Even if you’ve never set palms to bar, the mechanics of a deadlift are as innate to you as breathing. Humans were engineered to hinge at the hips and load the hamstrings in order to bend over and grab an object, then to stand by extending the legs and hips to lift it with a strong core and back.
“It’s a natural movement, and even babies deadlift,” says C. Shante Cofield, DPT, founder of TheMovementMaestro.com. “We start losing [the mechanics] over time because our bodies take the path of least resistance.” In other words, it’s easier (read: lazier) to round forward and haul something up using your back and arms than it is to drop into the proper position and perform the lift safely. But reconnecting with this ingrained and functional lift is well worth any woman’s time. Read on to see why.
The Queen of All Lifts
First and foremost, deadlifts offer an opportunity to be one of our heaviest movements, and it’s not uncommon for a woman to deadlift more than her own bodyweight. A big lift like this means equally big returns in strength and power, and hence the creation of lean mass.
Deadlifts also engage the entire posterior chain, including the hamstrings, glutes, shoulders and back, as well as 360 degrees of your core musculature. “Using that many muscles has a powerful [anabolic] effect on the body,” explains Rob Sulaver, CSCS, founder of Bandana Training in New York, New York. “When you lift heavy, intensely and aggressively, you create a hormonal environment that’s great for both strength gains and fat loss.” Targeting the posterior chain can also be corrective for women who are typically quad dominant. “Because we sit so much, the glutes and hamstrings are turned off,” Sulaver says.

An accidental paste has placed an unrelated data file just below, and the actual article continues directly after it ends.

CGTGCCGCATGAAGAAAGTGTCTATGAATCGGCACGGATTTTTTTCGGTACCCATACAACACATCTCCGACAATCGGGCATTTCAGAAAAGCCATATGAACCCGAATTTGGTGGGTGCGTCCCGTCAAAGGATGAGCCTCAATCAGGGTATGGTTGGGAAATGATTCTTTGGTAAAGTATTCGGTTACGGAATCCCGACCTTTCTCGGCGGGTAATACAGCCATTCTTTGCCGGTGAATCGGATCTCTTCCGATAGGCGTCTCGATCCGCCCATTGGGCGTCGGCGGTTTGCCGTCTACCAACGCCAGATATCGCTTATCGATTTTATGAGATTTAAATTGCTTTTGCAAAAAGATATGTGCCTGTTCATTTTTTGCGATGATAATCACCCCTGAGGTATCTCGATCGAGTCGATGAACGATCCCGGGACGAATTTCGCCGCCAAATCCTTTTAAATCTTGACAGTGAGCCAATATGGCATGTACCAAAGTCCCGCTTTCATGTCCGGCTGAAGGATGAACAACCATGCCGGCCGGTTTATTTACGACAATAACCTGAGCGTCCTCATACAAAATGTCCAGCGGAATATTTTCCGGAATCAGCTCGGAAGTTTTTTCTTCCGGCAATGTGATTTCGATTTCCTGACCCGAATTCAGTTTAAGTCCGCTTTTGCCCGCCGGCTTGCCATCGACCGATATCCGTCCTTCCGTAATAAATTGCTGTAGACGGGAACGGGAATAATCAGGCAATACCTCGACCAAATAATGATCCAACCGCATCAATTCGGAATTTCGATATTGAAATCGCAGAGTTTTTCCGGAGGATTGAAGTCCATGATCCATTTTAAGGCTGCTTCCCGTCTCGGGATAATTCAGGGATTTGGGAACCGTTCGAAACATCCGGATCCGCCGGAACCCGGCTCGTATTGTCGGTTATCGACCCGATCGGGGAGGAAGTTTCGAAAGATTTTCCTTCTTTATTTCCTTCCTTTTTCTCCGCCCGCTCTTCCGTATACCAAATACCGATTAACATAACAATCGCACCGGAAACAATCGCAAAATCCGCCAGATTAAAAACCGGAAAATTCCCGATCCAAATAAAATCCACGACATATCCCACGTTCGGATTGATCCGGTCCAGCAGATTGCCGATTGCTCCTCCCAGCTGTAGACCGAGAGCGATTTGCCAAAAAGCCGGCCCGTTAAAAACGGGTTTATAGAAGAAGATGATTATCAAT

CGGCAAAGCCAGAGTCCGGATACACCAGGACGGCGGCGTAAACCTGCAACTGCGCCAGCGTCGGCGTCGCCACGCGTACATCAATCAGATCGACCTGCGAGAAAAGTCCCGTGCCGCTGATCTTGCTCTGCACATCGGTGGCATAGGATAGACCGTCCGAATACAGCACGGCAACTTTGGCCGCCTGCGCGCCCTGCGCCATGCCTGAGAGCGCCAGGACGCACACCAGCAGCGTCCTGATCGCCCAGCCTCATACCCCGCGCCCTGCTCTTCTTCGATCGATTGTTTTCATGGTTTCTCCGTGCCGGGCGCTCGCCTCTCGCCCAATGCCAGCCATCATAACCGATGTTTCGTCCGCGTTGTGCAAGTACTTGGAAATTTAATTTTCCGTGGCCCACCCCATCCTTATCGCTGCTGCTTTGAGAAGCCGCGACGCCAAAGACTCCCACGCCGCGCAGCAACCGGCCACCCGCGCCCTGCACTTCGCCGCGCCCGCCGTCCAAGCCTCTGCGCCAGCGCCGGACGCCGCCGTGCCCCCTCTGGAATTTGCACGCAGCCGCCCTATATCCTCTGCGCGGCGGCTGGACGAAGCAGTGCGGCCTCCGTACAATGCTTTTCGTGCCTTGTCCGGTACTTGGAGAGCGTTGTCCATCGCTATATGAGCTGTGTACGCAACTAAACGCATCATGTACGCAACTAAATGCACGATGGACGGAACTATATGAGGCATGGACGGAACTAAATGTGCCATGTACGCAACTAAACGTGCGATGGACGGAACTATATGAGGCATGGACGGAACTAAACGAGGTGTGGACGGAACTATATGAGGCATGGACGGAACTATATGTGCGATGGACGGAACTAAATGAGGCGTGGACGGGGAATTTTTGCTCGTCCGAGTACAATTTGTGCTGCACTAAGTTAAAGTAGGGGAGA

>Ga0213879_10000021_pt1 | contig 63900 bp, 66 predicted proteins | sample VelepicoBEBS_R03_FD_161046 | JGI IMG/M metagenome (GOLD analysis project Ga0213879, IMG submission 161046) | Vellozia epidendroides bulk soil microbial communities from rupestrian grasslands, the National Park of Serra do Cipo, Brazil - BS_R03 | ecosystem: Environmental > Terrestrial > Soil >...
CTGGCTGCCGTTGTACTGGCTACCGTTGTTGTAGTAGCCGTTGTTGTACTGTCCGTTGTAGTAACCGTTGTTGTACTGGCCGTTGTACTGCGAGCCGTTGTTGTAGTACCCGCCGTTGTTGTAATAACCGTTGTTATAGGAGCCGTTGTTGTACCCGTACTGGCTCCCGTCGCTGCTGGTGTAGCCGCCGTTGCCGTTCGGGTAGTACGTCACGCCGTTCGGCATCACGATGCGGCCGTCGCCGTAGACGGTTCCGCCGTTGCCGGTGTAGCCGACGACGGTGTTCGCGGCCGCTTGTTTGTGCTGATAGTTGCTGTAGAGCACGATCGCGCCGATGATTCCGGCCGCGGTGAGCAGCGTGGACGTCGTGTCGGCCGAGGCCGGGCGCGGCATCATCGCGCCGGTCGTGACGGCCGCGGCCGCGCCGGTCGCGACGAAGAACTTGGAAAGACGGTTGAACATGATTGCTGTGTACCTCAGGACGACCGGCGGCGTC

That kind of imbalance leads to faulty movement patterns and possible injury, and it also can decrease performance. “A lot of my female clients are runners, and having strong hamstrings helps them with foot speed,” Sulaver says.
Then, of course, there are the aesthetic benefits — deadlifts can lead to the round, lifted rear view we all long for and love.
Yes We Can!
While the squat demands unimpeded ankle mobility and Olympic lifts require advanced skills, the deadlift is accessible to nearly all women, including weightlifting novices. “It’s a nice, safe way to introduce people to moving heavy weight,” Cofield says. Plus, lifting something heavier than yourself feels crazy good. “Everyone wants to feel strong, and when you’re lifting heavy s--t off the ground, that’s empowering,” Sulaver says.
Use these tips from our coaches to perfect your form and get the most from this kick-ass lift.
- Stand with your feet about shoulder-width apart with your shins perpendicular to the ground and your toes underneath the bar.
- Hinge back with your hips, then bend your knees until you can grasp the bar outside your legs in an overhand grip, or in an alternating grip if you’re going heavier.
- Your shoulders should be over the barbell, and your hips should be higher than your knees at the start. Note: If your butt shoots up in the air before the bar leaves the ground, your hips are too low in the setup.
- Retract your shoulder blades to stabilize your upper back and shoulder joints. Sulaver cautions against excessive retraction, which increases the distance the bar has to travel. Work to keep your shoulders stable yet neutral and relaxed.
- Inhale to create intra-abdominal pressure to protect your spine and pull up slightly to take the slack out of the bar and create tension in your body.
- Stand up by extending your hips and knees at the same rate so the bar travels in a straight vertical line.
- Maintain a flat back and engage your core musculature to provide stability. A simple bracing cue: Cofield suggests you pretend you’re preparing for a punch in the stomach.
- As you reach full extension, press your hips forward and squeeze your glutes.
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